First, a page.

In the market for a new vehicle, the current one having just rolled past 200,000 miles, but budget is tight and will limit the choices. Price matters most, so what vehicle provides the most for the price?
The Sticker Price
The three 2012 vehicles currently available with starting sticker prices under $16,500 that fall in the mid-range economy class were: The Volkswagen Jetta, the Hyundai Elantra, and the Ford Focus. I currently drive a Jetta, my daughter an Elantra. So it was an obvious choice to test drive a Ford Focus.
I was a little disappointed right off by the options packages. I had assumed the lowest priced model would be manual transmissions, and it was, and that there would be a price increase of perhaps $1,000 for an automatic.
However, Ford does not offer automatic transmission on the base “S” model, so an upgrade to the sportier “SE” model for $1,000 came first, followed by the $1,095 for the transmission. But when I checked, the Hyundai Elantra offers automatic transmission on the base “GL” model as a $2,250 upgrade, so I was still getting a sportier car with automatic transmission at a lower price.
My Focus had only the standard package, which was still everything one expects in a new car: Power windows, mirrors, and door locks, CD/MP3 player, and air conditioning. It also came with some things I was not expecting: dual front and side-curtain airbags, electronic stability control, and electronic tire pressure monitoring. Being an “SE” model, my Focus also included 16″ wheels instead of the standard 15″.
Ford employs a proprietary technology named MyKey, which is invaluable for parents of young drivers. Each key to the vehicle can be programmed so that when that driver is operating the vehicle, it cannot exceed a certain speed and the radio cannot exceed a certain volume. This is a standard feature on Focus.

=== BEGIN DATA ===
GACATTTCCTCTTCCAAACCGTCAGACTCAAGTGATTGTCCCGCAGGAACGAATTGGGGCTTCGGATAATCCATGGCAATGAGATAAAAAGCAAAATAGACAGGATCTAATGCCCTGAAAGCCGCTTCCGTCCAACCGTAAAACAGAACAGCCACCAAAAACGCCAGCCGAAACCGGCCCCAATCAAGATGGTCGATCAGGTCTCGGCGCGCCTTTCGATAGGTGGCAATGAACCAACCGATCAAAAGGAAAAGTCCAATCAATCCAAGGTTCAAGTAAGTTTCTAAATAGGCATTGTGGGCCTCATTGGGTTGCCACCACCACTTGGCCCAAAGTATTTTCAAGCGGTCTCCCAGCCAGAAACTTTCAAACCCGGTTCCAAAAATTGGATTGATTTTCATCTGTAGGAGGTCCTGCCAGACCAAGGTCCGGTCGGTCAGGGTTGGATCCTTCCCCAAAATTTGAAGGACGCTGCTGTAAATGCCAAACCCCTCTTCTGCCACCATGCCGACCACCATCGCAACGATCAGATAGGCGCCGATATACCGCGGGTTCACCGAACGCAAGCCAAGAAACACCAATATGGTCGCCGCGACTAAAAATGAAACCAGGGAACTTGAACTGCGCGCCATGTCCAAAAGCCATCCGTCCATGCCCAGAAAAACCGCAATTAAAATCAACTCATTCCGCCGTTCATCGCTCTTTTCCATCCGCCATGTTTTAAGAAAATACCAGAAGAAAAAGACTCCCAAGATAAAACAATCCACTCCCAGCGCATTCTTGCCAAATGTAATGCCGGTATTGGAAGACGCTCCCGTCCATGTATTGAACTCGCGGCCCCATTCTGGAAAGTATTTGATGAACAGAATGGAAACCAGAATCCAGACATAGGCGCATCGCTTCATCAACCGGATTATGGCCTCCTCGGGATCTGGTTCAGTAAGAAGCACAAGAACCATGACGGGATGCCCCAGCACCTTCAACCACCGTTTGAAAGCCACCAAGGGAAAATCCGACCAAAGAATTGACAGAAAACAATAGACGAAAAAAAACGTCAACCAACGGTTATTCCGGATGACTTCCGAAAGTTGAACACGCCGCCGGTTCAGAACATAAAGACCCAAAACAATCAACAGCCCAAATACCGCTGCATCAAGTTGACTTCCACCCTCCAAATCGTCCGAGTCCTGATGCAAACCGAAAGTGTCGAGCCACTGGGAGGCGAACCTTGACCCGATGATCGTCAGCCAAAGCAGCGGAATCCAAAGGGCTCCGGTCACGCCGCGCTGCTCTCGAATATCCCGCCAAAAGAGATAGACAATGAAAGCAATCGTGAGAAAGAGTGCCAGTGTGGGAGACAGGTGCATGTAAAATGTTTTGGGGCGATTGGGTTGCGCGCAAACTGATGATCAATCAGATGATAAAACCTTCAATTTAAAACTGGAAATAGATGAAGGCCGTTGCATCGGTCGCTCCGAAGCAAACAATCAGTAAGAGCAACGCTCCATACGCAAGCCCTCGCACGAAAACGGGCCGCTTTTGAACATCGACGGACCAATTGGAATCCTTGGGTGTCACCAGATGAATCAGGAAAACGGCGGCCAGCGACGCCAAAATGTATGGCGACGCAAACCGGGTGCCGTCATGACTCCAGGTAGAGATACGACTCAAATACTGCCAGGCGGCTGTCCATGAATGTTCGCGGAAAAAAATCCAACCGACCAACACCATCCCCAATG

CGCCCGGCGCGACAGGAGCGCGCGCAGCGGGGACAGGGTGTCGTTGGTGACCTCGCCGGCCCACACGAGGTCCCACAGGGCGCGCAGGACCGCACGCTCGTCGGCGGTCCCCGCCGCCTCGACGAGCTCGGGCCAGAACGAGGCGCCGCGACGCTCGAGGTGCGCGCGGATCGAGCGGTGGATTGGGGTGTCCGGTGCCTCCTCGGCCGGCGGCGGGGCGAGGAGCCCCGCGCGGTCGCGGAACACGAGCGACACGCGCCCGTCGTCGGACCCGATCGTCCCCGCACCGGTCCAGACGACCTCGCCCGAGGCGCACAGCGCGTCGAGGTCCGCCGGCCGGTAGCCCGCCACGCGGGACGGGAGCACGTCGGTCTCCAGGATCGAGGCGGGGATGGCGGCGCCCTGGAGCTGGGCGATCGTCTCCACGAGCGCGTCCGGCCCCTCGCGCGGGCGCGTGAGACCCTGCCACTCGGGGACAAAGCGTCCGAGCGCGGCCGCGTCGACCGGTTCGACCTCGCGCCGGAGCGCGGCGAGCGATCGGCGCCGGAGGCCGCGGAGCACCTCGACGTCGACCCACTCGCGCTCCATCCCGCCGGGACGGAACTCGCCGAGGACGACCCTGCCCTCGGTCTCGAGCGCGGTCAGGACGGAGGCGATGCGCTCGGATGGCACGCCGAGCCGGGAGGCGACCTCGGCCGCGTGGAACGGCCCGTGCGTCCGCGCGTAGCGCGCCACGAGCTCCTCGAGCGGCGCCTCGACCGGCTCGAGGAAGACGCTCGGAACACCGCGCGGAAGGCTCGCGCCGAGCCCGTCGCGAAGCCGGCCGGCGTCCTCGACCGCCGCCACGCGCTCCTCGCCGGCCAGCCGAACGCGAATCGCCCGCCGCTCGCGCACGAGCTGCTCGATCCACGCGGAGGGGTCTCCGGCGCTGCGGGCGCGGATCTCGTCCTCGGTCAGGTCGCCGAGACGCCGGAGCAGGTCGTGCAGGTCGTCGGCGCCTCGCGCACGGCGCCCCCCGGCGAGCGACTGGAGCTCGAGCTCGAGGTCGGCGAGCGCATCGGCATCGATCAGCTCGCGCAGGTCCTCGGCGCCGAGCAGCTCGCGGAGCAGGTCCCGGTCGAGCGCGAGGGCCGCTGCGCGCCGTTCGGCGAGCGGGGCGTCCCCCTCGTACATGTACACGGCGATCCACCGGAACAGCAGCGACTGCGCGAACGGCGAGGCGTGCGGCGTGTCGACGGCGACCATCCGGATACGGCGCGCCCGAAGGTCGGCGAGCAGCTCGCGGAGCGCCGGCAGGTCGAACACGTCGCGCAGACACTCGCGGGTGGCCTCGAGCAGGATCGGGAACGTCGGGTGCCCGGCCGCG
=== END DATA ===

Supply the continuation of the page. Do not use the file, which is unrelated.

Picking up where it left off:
The Joy Ride
The interior cabin was well thought out, with everything easily accessible and ultra modern looking. Being a value-priced vehicle, there was no chrome or wood or leather, simply plastic in varying shades of silver and black and cloth seats.
Not to worry, this Focus was as ready to run as its crouching stance and sleek body lines hinted it was. The 2.0 liter engine had plenty of jump, and the independent front and rear suspension allowed the car to dive into turns rather than shy away from them. Rated at 28 City and 38 Hwy with an automatic transmission, this Focus gives a lot of gusto for what little gas it consumes.
The Focus shows why Ford has been the most successful US carmaker and why a company once synonymous with trucks is making a name again in the small car market which Ford has lacked since the Escort.
Focus has style, excitement, performance, and some unexpected extras. And the price, even with the automatic transmission and a blue-tooth option was still under $19,000. It is worth ever cent. But with a lease price under $200, and twice the gas mileage of my old car, I just may end up driving this Focus for free.